Voodoo Juice contains microbes which also reside in the root system. These three root colonizers, along with SensiZym, will enable our roses to absorb nutrients through larger, more elaborate roots and root hairs. The live enzymes in SensiZym munch on plant debris in the soil and turn this debris into easily absorbable nutrients for our flowers.

I mentioned that I only did light pruning on our existing Roses, even though some gardening books recommend cutting hybrid tea roses to within a foot off the ground. With some of the smaller bushes I did exactly that, but with three climbers I didn’t have the heart so I only trimmed some of the blackened branches.

It’s a good thing I had this foresight, since with the warmer weather we’ve been having these Roses have started to shoot leaves like crazy and are climbing up the trellis with renewed vigor.

The drastic pruning recommended by some gardening books is probably aimed at Roses that grow in colder climates, where the bottom foot of the stem is protected by a mound of mulch or soil for the winter, allowing bud formation on the lower part of the stem. The other parts of the rose are injured by the cold in these climates, so it’s best to prune the plant drastically in early spring, before the growth spurt caused by the arrival of warmer days.

Severe pruning can be risky. I urged Sara to severely prune her Butterfly Bush last Fall, since it was starting to overshadow its corner of the garden. The bush started to shoot during some warm days in January, but then the cold spell in February killed all new growth on the plant.

Sara and I just transplanted it into a bigger container, but to be perfectly honest, I doubt the poor plant will make it. It hasn’t started any Spring growth, it’s just a bunch of three-foot long woody branches.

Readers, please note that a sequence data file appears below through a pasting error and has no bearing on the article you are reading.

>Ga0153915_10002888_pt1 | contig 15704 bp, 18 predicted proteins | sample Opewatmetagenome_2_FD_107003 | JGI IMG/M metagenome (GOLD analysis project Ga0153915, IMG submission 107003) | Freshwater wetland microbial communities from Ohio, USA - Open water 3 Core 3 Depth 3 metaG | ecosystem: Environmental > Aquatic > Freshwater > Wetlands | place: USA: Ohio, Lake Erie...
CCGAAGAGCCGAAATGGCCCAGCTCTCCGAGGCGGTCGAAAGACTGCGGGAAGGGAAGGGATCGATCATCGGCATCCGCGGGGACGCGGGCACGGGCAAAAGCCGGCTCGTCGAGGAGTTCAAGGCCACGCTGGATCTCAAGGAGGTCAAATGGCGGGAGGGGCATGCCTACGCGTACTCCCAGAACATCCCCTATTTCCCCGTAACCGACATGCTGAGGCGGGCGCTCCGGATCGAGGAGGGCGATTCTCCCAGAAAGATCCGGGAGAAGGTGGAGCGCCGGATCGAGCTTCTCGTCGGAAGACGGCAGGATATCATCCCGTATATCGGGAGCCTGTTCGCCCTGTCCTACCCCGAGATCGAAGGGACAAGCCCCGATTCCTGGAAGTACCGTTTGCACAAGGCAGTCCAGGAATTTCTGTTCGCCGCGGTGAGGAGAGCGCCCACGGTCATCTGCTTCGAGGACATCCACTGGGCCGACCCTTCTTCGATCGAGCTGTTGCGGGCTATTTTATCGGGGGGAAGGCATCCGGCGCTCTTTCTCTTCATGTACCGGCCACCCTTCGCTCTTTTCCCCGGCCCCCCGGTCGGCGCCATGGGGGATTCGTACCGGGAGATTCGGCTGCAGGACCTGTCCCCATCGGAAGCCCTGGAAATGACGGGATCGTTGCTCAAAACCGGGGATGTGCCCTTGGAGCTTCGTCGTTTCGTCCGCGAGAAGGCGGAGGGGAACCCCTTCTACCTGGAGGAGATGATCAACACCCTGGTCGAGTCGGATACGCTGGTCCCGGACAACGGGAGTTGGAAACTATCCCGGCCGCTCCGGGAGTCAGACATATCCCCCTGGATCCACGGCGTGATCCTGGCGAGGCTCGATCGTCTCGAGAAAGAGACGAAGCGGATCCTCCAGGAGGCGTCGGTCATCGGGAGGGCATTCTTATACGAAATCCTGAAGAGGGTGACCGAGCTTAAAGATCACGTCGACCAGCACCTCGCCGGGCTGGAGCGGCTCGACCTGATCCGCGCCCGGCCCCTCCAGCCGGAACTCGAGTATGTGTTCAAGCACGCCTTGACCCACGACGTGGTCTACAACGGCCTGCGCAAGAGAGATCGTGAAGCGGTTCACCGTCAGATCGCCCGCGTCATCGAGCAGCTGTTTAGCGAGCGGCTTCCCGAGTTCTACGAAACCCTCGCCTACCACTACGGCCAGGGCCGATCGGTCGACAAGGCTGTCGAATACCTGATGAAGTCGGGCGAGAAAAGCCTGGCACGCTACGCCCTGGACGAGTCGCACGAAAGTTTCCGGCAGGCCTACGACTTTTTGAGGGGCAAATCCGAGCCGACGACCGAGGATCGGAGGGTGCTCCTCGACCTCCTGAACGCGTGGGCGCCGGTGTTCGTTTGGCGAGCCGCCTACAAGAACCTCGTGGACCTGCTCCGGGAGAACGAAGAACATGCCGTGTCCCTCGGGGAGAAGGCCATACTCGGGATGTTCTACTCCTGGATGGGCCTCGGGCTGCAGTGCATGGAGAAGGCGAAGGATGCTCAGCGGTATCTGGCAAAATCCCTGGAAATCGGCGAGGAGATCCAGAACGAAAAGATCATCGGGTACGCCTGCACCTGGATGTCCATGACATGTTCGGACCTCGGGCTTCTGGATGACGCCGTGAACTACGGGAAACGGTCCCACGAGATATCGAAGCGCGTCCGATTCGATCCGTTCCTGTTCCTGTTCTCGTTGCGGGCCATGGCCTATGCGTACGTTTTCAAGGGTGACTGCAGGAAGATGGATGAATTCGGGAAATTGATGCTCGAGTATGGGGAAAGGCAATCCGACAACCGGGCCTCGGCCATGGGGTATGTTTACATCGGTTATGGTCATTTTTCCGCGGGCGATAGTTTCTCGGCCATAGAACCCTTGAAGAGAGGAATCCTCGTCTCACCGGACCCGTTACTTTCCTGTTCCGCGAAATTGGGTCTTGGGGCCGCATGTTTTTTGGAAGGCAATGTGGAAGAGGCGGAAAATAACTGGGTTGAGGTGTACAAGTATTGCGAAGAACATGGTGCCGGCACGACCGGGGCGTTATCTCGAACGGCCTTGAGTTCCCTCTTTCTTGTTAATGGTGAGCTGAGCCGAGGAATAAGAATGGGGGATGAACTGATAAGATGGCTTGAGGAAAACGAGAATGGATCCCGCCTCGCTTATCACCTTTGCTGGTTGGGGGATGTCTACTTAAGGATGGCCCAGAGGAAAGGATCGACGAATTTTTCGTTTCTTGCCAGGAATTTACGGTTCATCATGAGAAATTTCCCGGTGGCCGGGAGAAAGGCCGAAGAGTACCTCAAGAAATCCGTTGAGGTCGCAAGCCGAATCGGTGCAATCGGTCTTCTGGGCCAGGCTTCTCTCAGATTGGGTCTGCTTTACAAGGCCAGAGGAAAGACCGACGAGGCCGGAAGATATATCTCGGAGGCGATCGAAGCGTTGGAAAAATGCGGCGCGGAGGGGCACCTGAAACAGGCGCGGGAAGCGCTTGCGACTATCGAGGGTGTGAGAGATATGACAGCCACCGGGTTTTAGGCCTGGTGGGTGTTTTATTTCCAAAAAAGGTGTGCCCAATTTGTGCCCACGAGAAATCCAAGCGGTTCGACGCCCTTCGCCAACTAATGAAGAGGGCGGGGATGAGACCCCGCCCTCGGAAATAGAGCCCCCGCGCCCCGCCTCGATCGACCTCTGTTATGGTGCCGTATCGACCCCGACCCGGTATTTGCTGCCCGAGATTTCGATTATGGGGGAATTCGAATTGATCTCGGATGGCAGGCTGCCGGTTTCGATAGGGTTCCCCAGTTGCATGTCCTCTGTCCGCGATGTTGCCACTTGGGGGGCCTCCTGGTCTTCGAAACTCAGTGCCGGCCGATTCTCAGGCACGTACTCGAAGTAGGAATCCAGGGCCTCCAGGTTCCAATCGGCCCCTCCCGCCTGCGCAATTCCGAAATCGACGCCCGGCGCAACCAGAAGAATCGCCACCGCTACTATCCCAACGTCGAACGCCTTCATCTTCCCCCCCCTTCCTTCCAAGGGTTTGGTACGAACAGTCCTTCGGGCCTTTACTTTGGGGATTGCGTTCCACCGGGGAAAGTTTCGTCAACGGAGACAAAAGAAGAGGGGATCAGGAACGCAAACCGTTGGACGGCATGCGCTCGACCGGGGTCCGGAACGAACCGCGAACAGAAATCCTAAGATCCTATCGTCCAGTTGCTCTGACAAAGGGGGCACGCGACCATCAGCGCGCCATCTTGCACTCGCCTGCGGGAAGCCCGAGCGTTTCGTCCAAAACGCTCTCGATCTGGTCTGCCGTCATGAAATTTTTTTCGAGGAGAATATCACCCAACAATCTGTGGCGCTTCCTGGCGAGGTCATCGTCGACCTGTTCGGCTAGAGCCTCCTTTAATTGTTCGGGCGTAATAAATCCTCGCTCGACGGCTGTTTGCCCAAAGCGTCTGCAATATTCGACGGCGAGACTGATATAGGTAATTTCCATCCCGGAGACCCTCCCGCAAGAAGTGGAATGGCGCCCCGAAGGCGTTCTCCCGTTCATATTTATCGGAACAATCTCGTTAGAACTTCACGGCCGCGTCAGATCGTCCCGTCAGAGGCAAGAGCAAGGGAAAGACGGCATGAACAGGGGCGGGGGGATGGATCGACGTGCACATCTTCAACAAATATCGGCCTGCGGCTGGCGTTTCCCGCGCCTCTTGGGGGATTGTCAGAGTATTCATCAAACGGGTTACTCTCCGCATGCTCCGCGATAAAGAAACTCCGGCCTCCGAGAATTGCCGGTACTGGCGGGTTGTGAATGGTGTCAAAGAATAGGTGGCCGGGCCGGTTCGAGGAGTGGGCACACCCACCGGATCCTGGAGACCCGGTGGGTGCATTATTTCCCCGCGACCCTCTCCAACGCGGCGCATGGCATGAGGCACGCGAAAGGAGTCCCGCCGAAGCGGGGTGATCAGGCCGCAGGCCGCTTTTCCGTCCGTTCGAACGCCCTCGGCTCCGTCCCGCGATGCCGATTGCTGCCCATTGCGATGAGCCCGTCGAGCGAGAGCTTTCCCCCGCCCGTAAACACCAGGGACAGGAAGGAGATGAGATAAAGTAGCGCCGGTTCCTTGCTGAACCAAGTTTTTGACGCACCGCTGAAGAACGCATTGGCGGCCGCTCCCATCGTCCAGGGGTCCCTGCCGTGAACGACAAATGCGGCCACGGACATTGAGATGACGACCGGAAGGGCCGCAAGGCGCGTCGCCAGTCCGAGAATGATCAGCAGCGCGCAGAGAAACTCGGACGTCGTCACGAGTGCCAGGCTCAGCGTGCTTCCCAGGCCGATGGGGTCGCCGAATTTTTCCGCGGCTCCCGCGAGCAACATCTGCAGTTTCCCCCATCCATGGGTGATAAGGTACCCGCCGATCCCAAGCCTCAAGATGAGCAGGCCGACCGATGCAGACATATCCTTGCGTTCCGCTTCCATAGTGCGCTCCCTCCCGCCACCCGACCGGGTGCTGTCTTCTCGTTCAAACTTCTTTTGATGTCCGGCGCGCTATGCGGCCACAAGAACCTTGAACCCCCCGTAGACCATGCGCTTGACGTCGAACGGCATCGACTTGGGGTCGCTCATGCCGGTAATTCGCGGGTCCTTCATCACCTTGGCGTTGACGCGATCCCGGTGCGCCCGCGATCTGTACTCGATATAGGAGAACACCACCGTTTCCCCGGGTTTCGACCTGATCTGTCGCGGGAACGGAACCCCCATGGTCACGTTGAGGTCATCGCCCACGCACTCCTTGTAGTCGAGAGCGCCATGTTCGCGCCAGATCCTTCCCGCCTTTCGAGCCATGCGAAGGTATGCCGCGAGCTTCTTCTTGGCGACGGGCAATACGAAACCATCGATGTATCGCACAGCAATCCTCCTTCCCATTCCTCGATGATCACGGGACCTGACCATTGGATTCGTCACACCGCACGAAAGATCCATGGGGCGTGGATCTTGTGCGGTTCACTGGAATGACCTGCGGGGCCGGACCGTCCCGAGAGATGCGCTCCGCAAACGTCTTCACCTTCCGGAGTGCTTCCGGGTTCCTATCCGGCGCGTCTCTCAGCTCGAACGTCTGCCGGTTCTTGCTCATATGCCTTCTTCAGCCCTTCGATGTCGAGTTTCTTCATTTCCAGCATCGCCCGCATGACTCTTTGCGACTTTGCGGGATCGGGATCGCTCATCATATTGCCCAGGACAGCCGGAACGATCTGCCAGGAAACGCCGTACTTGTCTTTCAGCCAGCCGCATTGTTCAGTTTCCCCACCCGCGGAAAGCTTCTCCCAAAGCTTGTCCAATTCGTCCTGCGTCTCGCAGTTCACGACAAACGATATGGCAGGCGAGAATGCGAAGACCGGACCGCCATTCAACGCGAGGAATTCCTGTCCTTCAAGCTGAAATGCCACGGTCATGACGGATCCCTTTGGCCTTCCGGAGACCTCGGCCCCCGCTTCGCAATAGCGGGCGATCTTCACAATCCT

Other ingredients in our nutrient mix are Grandma Enggy’s Humic Acid and Fulvic Acid. Coupled with all the horse manure and kitchen compost that Sara has worked into our garden soil, these two Advanced Nutrient products help establish a rich, black humus-like growing medium.

A layer of organic, calcified “leonardite” can be found on top of coal beds. It has to be mined from deep within the earth. Humic Acid and Fulvic Acid are derived from this substance, and these very effective products used together have a synergistic effect in providing essential minerals to our roses and other flowers.

Humic Substances have been proven to increase total protein levels in the leaves of our plants, and Grandma Enggy’s Humic Acid is a rich source of chelating molecules called humates. These in turn have a tonic effect on the nutrient uptake of all our garden flowers and vegetables.

Advanced Nutrients has a very convenient online store, just in case you can’t find some of their products in your local garden shop. A visit to their website, and especially the Advancedpedia, is warranted before you undertake your gardening plans in this wonderfully inspiring season.

posted by Tim at 9:56 PM


  • Lovely post!! My garden is full of sweet flowers... Pink and red roses are my favorite one!!

    By Anonymous jenna, at 5:45 AM